z3bra
I got two different worklows myself. First one happens at work, and is rather boring: Tltwo huge monitors, one with a browser fullscreened, one with a tmux fullscreened.

Then there is my home flow. One small screen only. I usually move windows and resize them all the time with my mouse. I make heavy use of groups to hide windows together and background tasks to focus on things. for example, I have 2-3 terminals windows to code, then background them all, open a few browser windows (I use surf), then hide them all and bring back the terminals. If I need specific windows, I add what I need to a new group, amd show only this group, and so on. Works for me, and it makes me look like a wizard ;)
r4ndom
(03-07-2017, 06:15 PM)z3bra Wrote: Works for me, and it makes me look like a wizard ;)

Like that :D Your workflow video inspired me to switch back to stacking.

For the last year I used a tiling WM, but after a while I got tired of resizing windows, switching workspaces when working in the browser and coding and so on. So I switched to stacking with wmutils extensions and it's nice to be back at it. I know I probably have to resize windows, but do not change others while doing so.

So for me the most imporatent argument in "tiling vs. stacking" is the personal preference.
hades
I like i3 for the simple fact that I can mix floating and tiling. If I'm gonna be, say, using a terminal and a web browser at the same time, I don't want to sacrifice half my screen for the terminal. No, I'll just keep my term floating, and position it over the whitespace on the webpage I'm reading, and keep my browser fullscreen.

But when I wanna work on 3 files simultaneously in vim, push them to my github periodically, and monitor an IRC channel at the same time, tiling becomes valuable.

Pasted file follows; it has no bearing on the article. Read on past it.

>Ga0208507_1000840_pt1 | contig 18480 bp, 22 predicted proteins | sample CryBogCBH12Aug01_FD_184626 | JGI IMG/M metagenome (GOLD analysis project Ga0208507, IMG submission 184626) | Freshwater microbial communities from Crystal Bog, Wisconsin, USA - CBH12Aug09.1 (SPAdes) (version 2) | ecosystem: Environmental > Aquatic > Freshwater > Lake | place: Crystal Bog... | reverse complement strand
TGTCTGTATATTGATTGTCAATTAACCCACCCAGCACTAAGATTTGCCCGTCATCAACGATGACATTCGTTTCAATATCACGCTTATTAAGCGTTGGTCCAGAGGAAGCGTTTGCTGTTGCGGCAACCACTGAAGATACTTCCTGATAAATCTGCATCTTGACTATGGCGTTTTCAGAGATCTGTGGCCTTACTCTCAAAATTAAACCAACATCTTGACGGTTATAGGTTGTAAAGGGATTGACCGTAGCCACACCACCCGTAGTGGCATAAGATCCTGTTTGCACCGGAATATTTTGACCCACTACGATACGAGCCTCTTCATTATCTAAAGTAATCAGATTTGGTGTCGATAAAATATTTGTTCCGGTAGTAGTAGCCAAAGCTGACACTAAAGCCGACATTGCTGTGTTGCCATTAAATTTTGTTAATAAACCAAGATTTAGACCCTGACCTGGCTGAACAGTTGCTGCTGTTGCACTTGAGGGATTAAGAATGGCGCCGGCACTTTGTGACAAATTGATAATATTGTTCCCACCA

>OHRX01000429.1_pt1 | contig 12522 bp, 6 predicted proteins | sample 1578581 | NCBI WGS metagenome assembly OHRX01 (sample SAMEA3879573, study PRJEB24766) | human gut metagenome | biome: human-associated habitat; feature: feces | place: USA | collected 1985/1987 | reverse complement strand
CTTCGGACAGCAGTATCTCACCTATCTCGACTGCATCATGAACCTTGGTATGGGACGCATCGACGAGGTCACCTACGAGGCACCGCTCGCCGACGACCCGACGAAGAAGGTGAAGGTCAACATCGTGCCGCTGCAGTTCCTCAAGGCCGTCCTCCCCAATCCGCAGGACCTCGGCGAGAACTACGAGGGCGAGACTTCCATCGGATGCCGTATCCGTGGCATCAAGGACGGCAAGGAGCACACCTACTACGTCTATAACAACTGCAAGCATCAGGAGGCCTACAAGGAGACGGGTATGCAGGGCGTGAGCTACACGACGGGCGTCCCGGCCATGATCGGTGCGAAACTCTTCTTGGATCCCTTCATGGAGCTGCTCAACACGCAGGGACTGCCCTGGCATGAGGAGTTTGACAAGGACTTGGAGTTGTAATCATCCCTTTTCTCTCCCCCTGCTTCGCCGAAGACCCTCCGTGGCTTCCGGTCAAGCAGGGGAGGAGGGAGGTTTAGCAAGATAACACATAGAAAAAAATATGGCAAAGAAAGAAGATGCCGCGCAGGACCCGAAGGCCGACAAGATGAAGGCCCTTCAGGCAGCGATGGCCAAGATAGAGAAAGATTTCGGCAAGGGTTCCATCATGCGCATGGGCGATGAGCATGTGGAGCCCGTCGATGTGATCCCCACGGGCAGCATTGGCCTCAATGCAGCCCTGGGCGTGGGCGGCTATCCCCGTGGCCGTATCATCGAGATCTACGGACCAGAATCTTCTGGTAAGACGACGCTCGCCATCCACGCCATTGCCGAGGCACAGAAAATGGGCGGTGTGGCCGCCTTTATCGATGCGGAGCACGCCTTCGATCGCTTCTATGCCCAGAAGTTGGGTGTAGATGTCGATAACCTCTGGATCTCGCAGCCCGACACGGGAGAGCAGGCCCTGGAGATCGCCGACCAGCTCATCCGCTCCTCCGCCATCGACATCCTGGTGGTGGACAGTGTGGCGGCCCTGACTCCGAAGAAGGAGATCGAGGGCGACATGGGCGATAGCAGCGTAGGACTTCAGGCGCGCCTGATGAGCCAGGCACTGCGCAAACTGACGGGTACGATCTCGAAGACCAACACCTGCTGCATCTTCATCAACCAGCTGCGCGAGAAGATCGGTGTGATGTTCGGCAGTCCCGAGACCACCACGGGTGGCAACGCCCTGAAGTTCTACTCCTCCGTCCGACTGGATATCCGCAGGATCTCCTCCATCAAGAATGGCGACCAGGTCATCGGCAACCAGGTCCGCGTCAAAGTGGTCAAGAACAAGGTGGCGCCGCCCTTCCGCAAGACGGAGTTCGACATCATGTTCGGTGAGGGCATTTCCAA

acg
(04-07-2017, 11:31 AM)hades Wrote: But when I wanna work on 3 files simultaneously in vim, push them to my github periodically, and monitor an IRC channel at the same time, tiling becomes valuable.

Why not do this with a terminal multiplexer?

I think this is the case for most of us, we don't need too complex windows management since what we use "simultaneously" is a browser and a terminal emulator.
kyberkhrime
(04-07-2017, 11:40 AM)acg Wrote: Why not do this with a terminal multiplexer?
On the other hand: Why do this in / with a terminal multiplexer? My window manager does his job quite well, and gives me a lot more flexibility than a terminal multiplexer.
acg
(05-07-2017, 03:22 AM)kyberkhrime Wrote: On the other hand: Why do this in / with a terminal multiplexer? My window manager does his job quite well, and gives me a lot more flexibility than a terminal multiplexer.

Well yeah, this is my perspective, from a floating wm user. The most efficient for us is to set that to a terminal emulator when needed.

As for this argument, +1 to tiling, since it automatically handles a common scenario without external tools.




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